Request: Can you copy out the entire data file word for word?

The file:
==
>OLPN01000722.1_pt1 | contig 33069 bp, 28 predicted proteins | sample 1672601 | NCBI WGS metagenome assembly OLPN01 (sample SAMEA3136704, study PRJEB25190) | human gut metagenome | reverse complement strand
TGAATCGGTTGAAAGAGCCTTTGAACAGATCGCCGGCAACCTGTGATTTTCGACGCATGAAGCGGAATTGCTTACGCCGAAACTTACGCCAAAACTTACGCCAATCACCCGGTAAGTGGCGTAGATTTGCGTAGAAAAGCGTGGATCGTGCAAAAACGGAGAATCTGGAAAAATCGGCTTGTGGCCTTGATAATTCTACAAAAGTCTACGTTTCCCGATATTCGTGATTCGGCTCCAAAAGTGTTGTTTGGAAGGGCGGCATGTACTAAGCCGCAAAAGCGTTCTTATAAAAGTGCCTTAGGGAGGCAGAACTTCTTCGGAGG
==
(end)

>OLPN01000722.1_pt1 | contig 33069 bp, 28 predicted proteins | sample 1672601 | NCBI WGS metagenome assembly OLPN01 (sample SAMEA3136704, study PRJEB25190) | human gut metagenome | reverse complement strand
TGAATCGGTTGAAAGAGCCTTTGAACAGATCGCCGGCAACCTGTGATTTTCGACGCATGAAGCGGAATTGCTTACGCCGAAACTTACGCCAAAACTTACGCCAATCACCCGGTAAGTGGCGTAGATTTGCGTAGAAAAGCGTGGATCGTGCAAAAACGGAGAATCTGGAAAAATCGGCTTGTGGCCTTGATAATTCTACAAAAGTCTACGTTTCCCGATATTCGTGATTCGGCTCCAAAAGTGTTGTTTGGAAGGGCGGCATGTACTAAGCCGCAAAAGCGTTCTTATAAAAGTGCCTTAGGGAGGCAGAACTTCTTCGGAGG